I don’t really have any rules for how I do this, but I am developing a method to find things. I do have preferences for what I post. I will never link to a website like Forbes, which has a hard paywall and harasses you for using an ad-blocker. I prefer to always link to stories that are on sites with no kind of paywall if I can help it. I also try to link to local news stories when possible. If I see something on Yahoo! News that is just a republication of an interesting AP or Reuters story, I will attempt to find the original story on either AP or Reuter’s website as well.  My standards are simple: is it important, relevant, or interesting? In terms of bias, I am basically critical of everyone. I don’t have a rooting interest for any major political party, corporation, or institution. I don’t receive payment from anyone. I don’t show ads. I have no one giving me money to put forth a point of view. I have no one giving me money for this, period. The purpose of the website at this stage is how to best execute my idea and to test the market to see if there is a demand for this kind of thing. For example, I imagine many Bernie Sanders supporters are very unhappy with CNN and Huffington Post for their poor treatment of Sanders and their highly favorable coverage of Hillary Clinton. In the same way, many conservatives and libertarians who do not like or support Donald Trump are currently disgusted with people like Matt Drudge. If I can demonstrate there is a demand for this website from people like this, as well as others, maybe I have something here.

For now I just want to present a daily set of links to stories. I want the website to load quickly and be as simple and easy to use as possible. Hopefully so far I have achieved those goals. Give it a look, won’t you?

How to end global poverty with radical change

It’s hard to find sources on this, but many of my ideas have been suggested by economists and think tanks before, I just combined the ideas that I think would work best. I think there are benefits to both capitalism and socialism, but the excesses on both sides can be harmful. Too much capitalism or too much socialism can lead to different bad forms of totalitarianism in my view. I think proponents of both tend to idealize their systems and ignore some of the inherent flaws.

I believe there needs to be a balance between the two, combining their strengths. Capitalism mixed with government investment in key areas is a great way to advance technology, for example. Capitalism is very effective at generating wealth, but without a social safety net enforced by the government, wealth inequality becomes such that the very wealthiest consolidate so much power that they are essentially able to write the rules for everyone else, in the form of local laws as well as international regulations (think trade deals). I basically think a stronger form of global governance is needed. Here’s a brief list of some of the things I think should be implemented on an international level to deal with poverty:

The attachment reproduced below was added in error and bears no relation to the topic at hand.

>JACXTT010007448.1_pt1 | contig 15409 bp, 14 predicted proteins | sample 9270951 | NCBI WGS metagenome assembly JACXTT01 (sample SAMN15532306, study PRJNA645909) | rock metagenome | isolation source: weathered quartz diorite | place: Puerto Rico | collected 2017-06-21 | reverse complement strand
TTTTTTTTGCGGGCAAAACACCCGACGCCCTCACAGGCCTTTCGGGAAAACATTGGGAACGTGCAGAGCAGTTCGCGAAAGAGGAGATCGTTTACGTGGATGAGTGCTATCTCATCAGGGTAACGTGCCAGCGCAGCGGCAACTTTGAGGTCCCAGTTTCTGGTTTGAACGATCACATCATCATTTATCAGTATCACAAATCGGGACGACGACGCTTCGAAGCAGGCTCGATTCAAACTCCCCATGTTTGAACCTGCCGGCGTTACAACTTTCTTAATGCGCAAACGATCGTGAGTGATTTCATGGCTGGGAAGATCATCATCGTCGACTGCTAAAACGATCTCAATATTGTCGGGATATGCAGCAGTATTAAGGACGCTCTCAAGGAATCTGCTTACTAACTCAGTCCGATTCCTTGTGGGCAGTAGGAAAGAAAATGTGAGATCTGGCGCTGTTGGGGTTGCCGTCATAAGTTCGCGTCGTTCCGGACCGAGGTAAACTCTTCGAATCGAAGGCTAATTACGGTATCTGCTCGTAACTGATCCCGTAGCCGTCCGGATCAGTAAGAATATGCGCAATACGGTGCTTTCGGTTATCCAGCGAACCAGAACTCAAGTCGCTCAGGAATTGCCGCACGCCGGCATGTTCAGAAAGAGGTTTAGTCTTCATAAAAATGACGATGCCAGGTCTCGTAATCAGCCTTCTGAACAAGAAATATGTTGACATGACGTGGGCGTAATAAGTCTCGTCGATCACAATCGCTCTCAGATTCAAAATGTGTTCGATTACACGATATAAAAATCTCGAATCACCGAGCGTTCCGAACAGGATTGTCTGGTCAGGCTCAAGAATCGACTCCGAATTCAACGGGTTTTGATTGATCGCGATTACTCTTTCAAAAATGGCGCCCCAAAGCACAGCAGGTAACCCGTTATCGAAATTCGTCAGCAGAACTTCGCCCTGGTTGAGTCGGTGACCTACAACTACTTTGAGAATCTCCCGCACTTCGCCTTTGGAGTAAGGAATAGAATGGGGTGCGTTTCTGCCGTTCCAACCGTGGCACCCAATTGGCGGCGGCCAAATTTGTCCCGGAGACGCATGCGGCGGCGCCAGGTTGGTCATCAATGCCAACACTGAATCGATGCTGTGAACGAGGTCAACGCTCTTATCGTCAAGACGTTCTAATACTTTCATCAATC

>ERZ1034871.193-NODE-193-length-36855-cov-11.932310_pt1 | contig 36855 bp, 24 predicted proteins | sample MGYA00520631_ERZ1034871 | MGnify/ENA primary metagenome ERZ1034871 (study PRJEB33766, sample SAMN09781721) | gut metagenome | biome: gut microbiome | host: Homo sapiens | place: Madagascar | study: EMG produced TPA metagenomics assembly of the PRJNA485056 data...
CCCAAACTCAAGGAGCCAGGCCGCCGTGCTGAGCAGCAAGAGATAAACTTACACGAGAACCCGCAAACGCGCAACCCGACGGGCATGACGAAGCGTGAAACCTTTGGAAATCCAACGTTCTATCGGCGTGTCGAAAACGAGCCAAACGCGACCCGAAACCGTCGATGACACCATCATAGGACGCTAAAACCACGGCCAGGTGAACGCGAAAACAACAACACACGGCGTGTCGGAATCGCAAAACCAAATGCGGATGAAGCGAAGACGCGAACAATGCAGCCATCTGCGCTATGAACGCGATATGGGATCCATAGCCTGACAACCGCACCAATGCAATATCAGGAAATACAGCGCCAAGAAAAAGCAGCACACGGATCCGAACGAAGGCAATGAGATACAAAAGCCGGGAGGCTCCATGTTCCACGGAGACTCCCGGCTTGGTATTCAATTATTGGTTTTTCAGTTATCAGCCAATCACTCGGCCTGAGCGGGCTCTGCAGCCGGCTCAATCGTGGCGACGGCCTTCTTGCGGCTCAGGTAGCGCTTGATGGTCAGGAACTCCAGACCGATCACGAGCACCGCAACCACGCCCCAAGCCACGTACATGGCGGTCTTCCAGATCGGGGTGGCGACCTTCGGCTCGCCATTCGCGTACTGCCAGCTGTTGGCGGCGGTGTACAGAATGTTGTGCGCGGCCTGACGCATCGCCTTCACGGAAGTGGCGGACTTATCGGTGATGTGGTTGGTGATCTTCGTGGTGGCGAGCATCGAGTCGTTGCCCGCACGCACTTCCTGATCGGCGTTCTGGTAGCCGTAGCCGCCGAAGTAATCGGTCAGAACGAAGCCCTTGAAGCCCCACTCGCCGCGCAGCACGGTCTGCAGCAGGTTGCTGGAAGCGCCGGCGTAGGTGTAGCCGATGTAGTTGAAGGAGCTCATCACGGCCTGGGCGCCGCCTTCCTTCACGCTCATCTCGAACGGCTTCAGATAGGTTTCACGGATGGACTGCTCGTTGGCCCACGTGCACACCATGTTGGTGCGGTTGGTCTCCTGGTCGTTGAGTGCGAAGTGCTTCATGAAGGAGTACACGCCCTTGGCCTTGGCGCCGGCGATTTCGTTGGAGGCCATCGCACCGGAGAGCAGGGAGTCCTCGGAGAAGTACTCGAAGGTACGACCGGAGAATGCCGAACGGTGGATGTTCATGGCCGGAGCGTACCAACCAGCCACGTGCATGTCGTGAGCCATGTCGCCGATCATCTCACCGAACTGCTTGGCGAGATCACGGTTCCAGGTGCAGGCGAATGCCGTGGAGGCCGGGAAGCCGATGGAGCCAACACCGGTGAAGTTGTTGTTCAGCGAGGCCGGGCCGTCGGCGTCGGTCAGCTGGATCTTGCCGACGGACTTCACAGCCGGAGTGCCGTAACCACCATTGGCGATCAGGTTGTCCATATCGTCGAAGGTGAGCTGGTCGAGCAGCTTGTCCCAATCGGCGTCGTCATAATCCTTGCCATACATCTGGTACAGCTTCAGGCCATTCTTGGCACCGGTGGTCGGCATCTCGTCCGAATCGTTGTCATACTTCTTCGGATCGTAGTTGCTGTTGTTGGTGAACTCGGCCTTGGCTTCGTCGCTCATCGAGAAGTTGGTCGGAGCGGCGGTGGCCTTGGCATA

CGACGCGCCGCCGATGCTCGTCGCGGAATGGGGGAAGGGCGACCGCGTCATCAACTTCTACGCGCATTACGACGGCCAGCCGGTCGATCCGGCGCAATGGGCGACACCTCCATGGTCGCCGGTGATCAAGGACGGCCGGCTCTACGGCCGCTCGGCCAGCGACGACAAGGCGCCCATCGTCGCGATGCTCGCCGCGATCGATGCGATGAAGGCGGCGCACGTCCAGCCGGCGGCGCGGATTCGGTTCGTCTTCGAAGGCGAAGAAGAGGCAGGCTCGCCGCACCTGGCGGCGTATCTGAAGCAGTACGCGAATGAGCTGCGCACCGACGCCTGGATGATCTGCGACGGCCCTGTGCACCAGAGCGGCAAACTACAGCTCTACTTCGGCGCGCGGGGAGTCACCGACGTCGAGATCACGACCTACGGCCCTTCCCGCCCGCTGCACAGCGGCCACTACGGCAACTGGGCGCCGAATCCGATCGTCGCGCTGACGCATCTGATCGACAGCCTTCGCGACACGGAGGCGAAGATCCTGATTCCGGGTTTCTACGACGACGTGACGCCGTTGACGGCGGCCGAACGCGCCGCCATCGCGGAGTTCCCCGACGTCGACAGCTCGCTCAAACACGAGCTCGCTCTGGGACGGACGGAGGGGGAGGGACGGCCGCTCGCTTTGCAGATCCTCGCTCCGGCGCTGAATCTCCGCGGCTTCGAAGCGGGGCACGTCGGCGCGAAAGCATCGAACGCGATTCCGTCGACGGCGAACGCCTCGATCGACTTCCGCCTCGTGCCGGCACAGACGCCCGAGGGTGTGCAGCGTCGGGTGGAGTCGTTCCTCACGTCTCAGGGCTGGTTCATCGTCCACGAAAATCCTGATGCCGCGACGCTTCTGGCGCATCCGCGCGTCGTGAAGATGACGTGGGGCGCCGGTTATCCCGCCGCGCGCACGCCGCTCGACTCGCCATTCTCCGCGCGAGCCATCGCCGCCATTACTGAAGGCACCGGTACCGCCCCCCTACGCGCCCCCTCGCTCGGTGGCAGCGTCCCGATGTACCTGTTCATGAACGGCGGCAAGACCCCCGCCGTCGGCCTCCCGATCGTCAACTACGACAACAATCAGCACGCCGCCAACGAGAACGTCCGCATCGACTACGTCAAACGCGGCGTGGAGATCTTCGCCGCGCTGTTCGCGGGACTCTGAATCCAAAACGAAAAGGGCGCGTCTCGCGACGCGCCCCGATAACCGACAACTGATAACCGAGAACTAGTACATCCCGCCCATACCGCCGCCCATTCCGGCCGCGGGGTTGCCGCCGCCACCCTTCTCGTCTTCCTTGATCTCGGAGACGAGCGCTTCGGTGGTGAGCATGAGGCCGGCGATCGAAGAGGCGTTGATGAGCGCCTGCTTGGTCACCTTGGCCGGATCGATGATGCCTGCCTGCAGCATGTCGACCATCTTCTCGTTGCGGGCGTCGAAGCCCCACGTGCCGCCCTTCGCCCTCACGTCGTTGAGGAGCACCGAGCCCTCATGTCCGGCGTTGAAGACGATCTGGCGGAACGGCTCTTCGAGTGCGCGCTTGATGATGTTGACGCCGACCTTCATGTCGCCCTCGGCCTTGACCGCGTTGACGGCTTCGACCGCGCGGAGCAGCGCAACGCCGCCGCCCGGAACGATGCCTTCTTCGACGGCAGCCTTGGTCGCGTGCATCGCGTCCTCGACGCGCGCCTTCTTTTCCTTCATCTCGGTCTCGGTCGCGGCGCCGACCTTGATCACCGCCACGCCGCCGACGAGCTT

1) Eliminate all government subsidies for all corporations. This would have to be enforced internationally, but would allow small business owners and producers in all countries a more level playing field, because as of today they aren’t able to purchase the political influence major corporations can.
2) institute a global currency. I think there would be many benefits to doing this, namely wealthy countries wouldn’t be able to use their currency and foreign exchange rates to dominate weaker countries. Here’s an article on the subject that deals with what I’m thinking of.
3) eliminate all trade laws, tariffs and excise taxes. These laws mainly serve to protect corporate interests and the interests of the wealthiest countries and companies that write the trade laws. Eliminate them, create true global competition.
4) create a flat, unavoidable corporate profits tax, as well as personal income tax, worldwide, eliminating corporate inversions and tax shelters and havens of any kinds. Make sure all global money is taxed in one form or another.  60 minutes just did a big investigation into how the rich are able to shelter their money from taxes due to weak laws.
5) provide a basic social safety net that includes food, shelter, clean water, health care, and education to everyone on the planet. Pay for it with the money raised from eliminating tax shelters and corporate inversions.
6) Find a way to reform patent law so price gouging doesn’t happen – either buy out the patent of successful medicines or pay companies a bounty for succesfully coming up with a cure, like an X-prize. This model can be applied to government funded research in all areas, especially green energy technology and medical technology.
7) provide a minimum income (cash payment) for everyone on the planet. This website provides a good explanation of the benefits of a basic income.
8) any money you make on top of that and the taxes you pay, you get to keep
9) set a limit on the ratio of how much more an executive can make than the lowest paid worker.
10)  require corporations to give a share of the ownership to the workers, so that the workers have voting power in the companies. This is basically a lighter version of what is known as anarcho-syndicalism.
11) Create a global set of environmental regulations and labor laws that include jail time for executives that violate them.
12) Some form of debt forbearance or forgiveness for countries at the bottom of the economic system.

Obviously, these ideas would require some radical changes to be made. I think it’s time to make globalization work for the people instead of the elites. Due to the rates of technological change and interconnectedness of markets, it is in my view impossible to stop globalization or capitalism, I think it needs to be directed to more positive, just ends.